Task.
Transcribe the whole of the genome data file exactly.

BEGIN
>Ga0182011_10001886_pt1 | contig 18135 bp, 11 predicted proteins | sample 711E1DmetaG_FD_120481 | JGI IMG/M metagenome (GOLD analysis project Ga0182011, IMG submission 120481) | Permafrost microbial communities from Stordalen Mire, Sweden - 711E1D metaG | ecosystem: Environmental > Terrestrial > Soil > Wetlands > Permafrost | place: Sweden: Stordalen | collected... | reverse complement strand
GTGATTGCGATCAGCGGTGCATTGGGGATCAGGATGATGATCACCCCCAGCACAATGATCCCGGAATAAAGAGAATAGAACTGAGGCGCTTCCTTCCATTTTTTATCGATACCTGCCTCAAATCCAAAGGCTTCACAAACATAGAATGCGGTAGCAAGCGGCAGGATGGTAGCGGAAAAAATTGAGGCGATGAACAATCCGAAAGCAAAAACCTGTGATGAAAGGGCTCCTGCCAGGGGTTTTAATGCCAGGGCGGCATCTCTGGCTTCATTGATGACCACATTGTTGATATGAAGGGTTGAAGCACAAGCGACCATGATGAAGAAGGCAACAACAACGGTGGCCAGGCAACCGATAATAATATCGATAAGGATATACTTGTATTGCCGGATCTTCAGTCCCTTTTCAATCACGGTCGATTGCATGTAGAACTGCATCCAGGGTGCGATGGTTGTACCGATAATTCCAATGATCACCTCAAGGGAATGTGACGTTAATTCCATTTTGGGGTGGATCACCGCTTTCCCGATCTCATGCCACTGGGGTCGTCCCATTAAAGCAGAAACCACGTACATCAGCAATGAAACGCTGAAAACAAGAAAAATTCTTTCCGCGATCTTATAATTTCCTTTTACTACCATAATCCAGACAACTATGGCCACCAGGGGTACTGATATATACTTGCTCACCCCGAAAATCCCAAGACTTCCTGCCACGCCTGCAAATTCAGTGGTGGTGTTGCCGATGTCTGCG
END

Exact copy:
>Ga0182011_10001886_pt1 | contig 18135 bp, 11 predicted proteins | sample 711E1DmetaG_FD_120481 | JGI IMG/M metagenome (GOLD analysis project Ga0182011, IMG submission 120481) | Permafrost microbial communities from Stordalen Mire, Sweden - 711E1D metaG | ecosystem: Environmental > Terrestrial > Soil > Wetlands > Permafrost | place: Sweden: Stordalen | collected... | reverse complement strand
GTGATTGCGATCAGCGGTGCATTGGGGATCAGGATGATGATCACCCCCAGCACAATGATCCCGGAATAAAGAGAATAGAACTGAGGCGCTTCCTTCCATTTTTTATCGATACCTGCCTCAAATCCAAAGGCTTCACAAACATAGAATGCGGTAGCAAGCGGCAGGATGGTAGCGGAAAAAATTGAGGCGATGAACAATCCGAAAGCAAAAACCTGTGATGAAAGGGCTCCTGCCAGGGGTTTTAATGCCAGGGCGGCATCTCTGGCTTCATTGATGACCACATTGTTGATATGAAGGGTTGAAGCACAAGCGACCATGATGAAGAAGGCAACAACAACGGTGGCCAGGCAACCGATAATAATATCGATAAGGATATACTTGTATTGCCGGATCTTCAGTCCCTTTTCAATCACGGTCGATTGCATGTAGAACTGCATCCAGGGTGCGATGGTTGTACCGATAATTCCAATGATCACCTCAAGGGAATGTGACGTTAATTCCATTTTGGGGTGGATCACCGCTTTCCCGATCTCATGCCACTGGGGTCGTCCCATTAAAGCAGAAACCACGTACATCAGCAATGAAACGCTGAAAACAAGAAAAATTCTTTCCGCGATCTTATAATTTCCTTTTACTACCATAATCCAGACAACTATGGCCACCAGGGGTACTGATATATACTTGCTCACCCCGAAAATCCCAAGACTTCCTGCCACGCCTGCAAATTCAGTGGTGGTGTTGCCGATGTCTGCG